Hollywood Pizazz and Midnight Ridazz

This morning, I helped to unveil plans for a newly-proposed office building above the Pantages Theater in Hollywood that was originally approved by the city in 1929 but never built. The Los Angeles Times had a preview from Roger Vincent of the As I said in the article: "How often do we get the chance to bring history back?"

In Hollywood, we are working to balance jobs and housing in Hollywood and we are having success in building badly-needed housing alongside high-paying entertainment jobs in our most famous neighborhood. When people can live close to where they work, it is good for the entire city, by relieving traffic and creating a neighborhood that residents, visitors, and employees alike can enjoy.

Thanks to the community leaders from our neighborhood councils, business associations, and historical preservation groups that have embraced this project moving forward.

Also in The Los Angeles Times is a piece by Liam Gowing on the phenomenon of bicyclists in our city known as Midnight Ridazz.

Finally, don't miss Kerry Cavanaugh's excellent story in the Daily News on one of our very own city employees, City Planner Simon Pistucha, who ditched his car two years ago and now enjoys a better quality of life as an Angeleno (actually Pasadenan) who traverses the city on foot, bus, train, taxi, and occasional shared car.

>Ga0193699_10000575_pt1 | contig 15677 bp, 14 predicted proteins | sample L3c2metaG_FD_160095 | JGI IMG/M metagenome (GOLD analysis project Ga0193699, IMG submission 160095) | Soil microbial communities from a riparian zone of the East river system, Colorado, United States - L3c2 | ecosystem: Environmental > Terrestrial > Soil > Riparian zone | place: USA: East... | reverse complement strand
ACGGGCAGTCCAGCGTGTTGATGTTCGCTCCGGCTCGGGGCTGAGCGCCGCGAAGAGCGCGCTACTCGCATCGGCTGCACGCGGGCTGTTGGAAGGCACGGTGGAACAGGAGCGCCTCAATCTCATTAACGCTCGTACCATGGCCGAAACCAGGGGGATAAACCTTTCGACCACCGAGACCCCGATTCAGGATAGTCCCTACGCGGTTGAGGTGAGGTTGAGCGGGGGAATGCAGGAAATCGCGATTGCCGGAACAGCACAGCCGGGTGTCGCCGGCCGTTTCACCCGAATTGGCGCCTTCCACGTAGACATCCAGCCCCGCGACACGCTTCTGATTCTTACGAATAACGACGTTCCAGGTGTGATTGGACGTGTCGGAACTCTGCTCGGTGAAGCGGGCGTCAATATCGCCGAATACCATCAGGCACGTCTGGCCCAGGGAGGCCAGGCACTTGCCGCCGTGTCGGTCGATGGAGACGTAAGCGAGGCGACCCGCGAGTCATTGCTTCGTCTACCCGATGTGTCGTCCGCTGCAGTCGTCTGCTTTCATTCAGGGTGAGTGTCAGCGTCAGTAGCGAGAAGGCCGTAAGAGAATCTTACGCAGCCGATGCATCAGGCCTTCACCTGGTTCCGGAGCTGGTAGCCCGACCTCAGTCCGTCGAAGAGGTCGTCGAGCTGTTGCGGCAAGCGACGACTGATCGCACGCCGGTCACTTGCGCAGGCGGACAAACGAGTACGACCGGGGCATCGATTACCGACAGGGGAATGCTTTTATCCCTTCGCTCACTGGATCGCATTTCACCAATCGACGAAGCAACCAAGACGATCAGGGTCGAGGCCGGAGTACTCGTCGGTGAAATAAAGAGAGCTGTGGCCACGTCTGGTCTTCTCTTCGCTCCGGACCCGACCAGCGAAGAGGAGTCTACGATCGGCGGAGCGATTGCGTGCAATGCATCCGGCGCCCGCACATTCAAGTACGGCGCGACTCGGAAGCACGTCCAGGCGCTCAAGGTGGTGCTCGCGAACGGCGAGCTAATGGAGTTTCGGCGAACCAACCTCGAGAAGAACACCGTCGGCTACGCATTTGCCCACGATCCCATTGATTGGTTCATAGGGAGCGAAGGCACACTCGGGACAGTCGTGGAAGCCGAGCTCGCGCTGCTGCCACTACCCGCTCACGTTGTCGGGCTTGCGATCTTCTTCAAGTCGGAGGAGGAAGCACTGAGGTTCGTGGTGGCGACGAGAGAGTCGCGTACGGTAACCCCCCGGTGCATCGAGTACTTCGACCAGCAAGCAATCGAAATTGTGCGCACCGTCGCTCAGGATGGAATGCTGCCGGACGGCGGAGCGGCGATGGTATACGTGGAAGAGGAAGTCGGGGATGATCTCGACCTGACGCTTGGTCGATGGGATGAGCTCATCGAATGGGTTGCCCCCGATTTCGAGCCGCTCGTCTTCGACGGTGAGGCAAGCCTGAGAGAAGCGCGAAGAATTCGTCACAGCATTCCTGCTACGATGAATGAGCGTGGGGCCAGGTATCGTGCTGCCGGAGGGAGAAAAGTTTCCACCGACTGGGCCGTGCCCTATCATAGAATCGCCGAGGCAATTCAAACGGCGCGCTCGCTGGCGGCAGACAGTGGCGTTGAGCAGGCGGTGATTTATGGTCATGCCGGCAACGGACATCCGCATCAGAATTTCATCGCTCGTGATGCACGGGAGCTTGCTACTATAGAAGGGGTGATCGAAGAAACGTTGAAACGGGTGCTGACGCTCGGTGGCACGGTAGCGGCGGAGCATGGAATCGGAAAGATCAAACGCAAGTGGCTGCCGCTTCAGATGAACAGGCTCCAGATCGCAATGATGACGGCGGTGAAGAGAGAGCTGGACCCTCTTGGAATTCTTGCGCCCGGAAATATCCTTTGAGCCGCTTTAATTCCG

Wednesday, December 05, 2007

Making streets safer

New traffic signal on Temple
Originally uploaded by CD-13
Students from Rosemont Elementary School helped me dedicate a new traffic signal on Temple Street at Rosemont Avenue. More than 22,000 cars pass through this intersection every day and the new signal will make it safer for the 1,200 students who attend Rosemont and nearby Lake Street Primary Center. The community has been advocating for a traffic light here for years. It was great to be able to help them bring this much needed addition to their neighborhood.